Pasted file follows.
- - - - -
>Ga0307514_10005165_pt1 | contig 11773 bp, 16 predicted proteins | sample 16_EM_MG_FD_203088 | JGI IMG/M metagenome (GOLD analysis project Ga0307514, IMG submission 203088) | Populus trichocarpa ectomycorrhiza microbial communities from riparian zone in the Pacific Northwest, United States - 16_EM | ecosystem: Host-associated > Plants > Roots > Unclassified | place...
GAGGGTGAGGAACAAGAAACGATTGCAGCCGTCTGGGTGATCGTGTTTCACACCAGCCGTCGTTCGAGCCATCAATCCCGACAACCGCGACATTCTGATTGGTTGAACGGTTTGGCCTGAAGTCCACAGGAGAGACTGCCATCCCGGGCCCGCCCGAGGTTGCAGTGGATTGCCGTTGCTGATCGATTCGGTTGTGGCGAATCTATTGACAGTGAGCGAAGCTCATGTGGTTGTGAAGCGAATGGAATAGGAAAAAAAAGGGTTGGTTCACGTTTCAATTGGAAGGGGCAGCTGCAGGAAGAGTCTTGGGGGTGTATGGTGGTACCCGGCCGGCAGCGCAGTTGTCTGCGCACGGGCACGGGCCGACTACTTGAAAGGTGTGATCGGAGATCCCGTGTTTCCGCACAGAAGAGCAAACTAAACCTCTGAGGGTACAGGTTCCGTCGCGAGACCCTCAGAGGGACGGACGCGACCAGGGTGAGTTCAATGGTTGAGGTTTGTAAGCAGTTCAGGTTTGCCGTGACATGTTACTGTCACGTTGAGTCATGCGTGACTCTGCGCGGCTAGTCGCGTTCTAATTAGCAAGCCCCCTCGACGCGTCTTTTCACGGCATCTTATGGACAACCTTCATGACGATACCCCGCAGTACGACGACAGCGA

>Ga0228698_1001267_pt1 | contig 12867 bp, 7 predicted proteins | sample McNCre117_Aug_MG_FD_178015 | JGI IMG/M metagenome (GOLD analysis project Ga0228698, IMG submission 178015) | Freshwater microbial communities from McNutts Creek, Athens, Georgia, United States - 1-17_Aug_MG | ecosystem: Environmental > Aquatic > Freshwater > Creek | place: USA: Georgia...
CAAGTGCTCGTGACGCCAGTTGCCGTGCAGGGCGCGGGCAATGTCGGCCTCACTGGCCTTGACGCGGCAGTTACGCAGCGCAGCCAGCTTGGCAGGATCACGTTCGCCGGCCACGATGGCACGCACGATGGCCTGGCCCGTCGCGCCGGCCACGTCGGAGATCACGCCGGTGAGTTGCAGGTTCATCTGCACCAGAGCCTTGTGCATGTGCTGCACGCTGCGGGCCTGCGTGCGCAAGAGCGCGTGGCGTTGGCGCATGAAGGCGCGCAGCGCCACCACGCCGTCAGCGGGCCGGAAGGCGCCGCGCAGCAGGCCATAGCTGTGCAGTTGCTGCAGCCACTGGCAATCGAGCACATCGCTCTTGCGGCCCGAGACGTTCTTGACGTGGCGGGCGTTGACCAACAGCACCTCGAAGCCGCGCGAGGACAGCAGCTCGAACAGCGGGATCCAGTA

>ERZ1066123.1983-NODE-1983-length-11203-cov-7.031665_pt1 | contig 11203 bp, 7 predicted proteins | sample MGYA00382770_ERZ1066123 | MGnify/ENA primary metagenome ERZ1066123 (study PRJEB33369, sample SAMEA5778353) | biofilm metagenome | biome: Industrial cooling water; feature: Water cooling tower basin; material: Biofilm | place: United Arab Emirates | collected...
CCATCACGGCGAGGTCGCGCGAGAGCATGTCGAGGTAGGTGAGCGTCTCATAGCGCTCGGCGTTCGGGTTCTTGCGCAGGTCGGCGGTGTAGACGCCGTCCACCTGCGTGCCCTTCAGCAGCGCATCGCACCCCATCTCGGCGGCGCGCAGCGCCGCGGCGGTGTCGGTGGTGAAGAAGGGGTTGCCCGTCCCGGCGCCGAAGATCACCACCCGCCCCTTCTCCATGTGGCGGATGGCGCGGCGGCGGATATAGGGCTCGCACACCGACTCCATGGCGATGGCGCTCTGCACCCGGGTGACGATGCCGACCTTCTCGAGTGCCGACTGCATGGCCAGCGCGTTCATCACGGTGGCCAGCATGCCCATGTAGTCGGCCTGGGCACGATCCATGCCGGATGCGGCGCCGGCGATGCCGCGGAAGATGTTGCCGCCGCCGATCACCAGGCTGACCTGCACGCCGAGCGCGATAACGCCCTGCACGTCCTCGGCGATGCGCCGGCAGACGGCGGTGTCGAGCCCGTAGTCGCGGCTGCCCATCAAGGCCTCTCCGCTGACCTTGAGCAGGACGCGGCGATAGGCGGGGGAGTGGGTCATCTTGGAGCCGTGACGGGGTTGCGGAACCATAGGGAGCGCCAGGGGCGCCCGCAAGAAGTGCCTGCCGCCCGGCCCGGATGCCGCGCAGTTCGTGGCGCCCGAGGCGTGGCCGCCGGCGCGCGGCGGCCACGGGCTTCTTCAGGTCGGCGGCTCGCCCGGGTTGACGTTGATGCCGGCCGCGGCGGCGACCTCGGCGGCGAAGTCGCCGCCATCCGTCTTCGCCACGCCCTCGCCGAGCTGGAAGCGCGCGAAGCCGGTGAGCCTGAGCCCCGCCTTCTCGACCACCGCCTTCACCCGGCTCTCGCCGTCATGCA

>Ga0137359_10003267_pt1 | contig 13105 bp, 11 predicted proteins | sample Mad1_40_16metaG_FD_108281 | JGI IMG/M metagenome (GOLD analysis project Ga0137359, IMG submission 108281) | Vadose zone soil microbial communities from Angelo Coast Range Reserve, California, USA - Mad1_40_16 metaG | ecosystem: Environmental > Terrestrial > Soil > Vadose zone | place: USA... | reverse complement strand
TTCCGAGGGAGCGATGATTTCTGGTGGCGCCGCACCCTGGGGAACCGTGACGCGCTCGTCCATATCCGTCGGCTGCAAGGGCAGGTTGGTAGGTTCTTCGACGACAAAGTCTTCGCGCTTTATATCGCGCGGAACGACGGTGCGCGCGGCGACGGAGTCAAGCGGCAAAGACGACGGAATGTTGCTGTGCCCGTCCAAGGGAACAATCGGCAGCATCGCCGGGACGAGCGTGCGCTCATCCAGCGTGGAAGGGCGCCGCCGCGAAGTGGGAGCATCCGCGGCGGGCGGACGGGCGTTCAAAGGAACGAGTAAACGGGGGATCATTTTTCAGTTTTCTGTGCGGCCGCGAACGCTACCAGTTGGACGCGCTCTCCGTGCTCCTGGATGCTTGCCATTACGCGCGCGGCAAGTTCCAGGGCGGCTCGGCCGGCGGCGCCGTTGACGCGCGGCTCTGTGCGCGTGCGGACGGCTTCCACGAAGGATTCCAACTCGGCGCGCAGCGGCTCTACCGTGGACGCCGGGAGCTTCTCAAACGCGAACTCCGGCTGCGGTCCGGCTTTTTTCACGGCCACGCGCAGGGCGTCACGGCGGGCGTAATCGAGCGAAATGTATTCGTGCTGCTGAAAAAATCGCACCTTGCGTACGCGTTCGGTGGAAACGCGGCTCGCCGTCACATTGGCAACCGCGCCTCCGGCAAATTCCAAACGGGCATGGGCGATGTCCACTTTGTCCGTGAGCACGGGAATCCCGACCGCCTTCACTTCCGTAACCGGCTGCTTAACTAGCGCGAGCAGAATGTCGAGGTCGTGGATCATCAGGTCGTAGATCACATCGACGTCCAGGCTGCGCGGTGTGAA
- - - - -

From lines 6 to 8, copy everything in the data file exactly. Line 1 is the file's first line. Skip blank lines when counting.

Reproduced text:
CCATCACGGCGAGGTCGCGCGAGAGCATGTCGAGGTAGGTGAGCGTCTCATAGCGCTCGGCGTTCGGGTTCTTGCGCAGGTCGGCGGTGTAGACGCCGTCCACCTGCGTGCCCTTCAGCAGCGCATCGCACCCCATCTCGGCGGCGCGCAGCGCCGCGGCGGTGTCGGTGGTGAAGAAGGGGTTGCCCGTCCCGGCGCCGAAGATCACCACCCGCCCCTTCTCCATGTGGCGGATGGCGCGGCGGCGGATATAGGGCTCGCACACCGACTCCATGGCGATGGCGCTCTGCACCCGGGTGACGATGCCGACCTTCTCGAGTGCCGACTGCATGGCCAGCGCGTTCATCACGGTGGCCAGCATGCCCATGTAGTCGGCCTGGGCACGATCCATGCCGGATGCGGCGCCGGCGATGCCGCGGAAGATGTTGCCGCCGCCGATCACCAGGCTGACCTGCACGCCGAGCGCGATAACGCCCTGCACGTCCTCGGCGATGCGCCGGCAGACGGCGGTGTCGAGCCCGTAGTCGCGGCTGCCCATCAAGGCCTCTCCGCTGACCTTGAGCAGGACGCGGCGATAGGCGGGGGAGTGGGTCATCTTGGAGCCGTGACGGGGTTGCGGAACCATAGGGAGCGCCAGGGGCGCCCGCAAGAAGTGCCTGCCGCCCGGCCCGGATGCCGCGCAGTTCGTGGCGCCCGAGGCGTGGCCGCCGGCGCGCGGCGGCCACGGGCTTCTTCAGGTCGGCGGCTCGCCCGGGTTGACGTTGATGCCGGCCGCGGCGGCGACCTCGGCGGCGAAGTCGCCGCCATCCGTCTTCGCCACGCCCTCGCCGAGCTGGAAGCGCGCGAAGCCGGTGAGCCTGAGCCCCGCCTTCTCGACCACCGCCTTCACCCGGCTCTCGCCGTCATGCA

>Ga0137359_10003267_pt1 | contig 13105 bp, 11 predicted proteins | sample Mad1_40_16metaG_FD_108281 | JGI IMG/M metagenome (GOLD analysis project Ga0137359, IMG submission 108281) | Vadose zone soil microbial communities from Angelo Coast Range Reserve, California, USA - Mad1_40_16 metaG | ecosystem: Environmental > Terrestrial > Soil > Vadose zone | place: USA... | reverse complement strand
TTCCGAGGGAGCGATGATTTCTGGTGGCGCCGCACCCTGGGGAACCGTGACGCGCTCGTCCATATCCGTCGGCTGCAAGGGCAGGTTGGTAGGTTCTTCGACGACAAAGTCTTCGCGCTTTATATCGCGCGGAACGACGGTGCGCGCGGCGACGGAGTCAAGCGGCAAAGACGACGGAATGTTGCTGTGCCCGTCCAAGGGAACAATCGGCAGCATCGCCGGGACGAGCGTGCGCTCATCCAGCGTGGAAGGGCGCCGCCGCGAAGTGGGAGCATCCGCGGCGGGCGGACGGGCGTTCAAAGGAACGAGTAAACGGGGGATCATTTTTCAGTTTTCTGTGCGGCCGCGAACGCTACCAGTTGGACGCGCTCTCCGTGCTCCTGGATGCTTGCCATTACGCGCGCGGCAAGTTCCAGGGCGGCTCGGCCGGCGGCGCCGTTGACGCGCGGCTCTGTGCGCGTGCGGACGGCTTCCACGAAGGATTCCAACTCGGCGCGCAGCGGCTCTACCGTGGACGCCGGGAGCTTCTCAAACGCGAACTCCGGCTGCGGTCCGGCTTTTTTCACGGCCACGCGCAGGGCGTCACGGCGGGCGTAATCGAGCGAAATGTATTCGTGCTGCTGAAAAAATCGCACCTTGCGTACGCGTTCGGTGGAAACGCGGCTCGCCGTCACATTGGCAACCGCGCCTCCGGCAAATTCCAAACGGGCATGGGCGATGTCCACTTTGTCCGTGAGCACGGGAATCCCGACCGCCTTCACTTCCGTAACCGGCTGCTTAACTAGCGCGAGCAGAATGTCGAGGTCGTGGATCATCAGGTCGTAGATCACATCGACGTCCAGGCTGCGCGGTGTGAA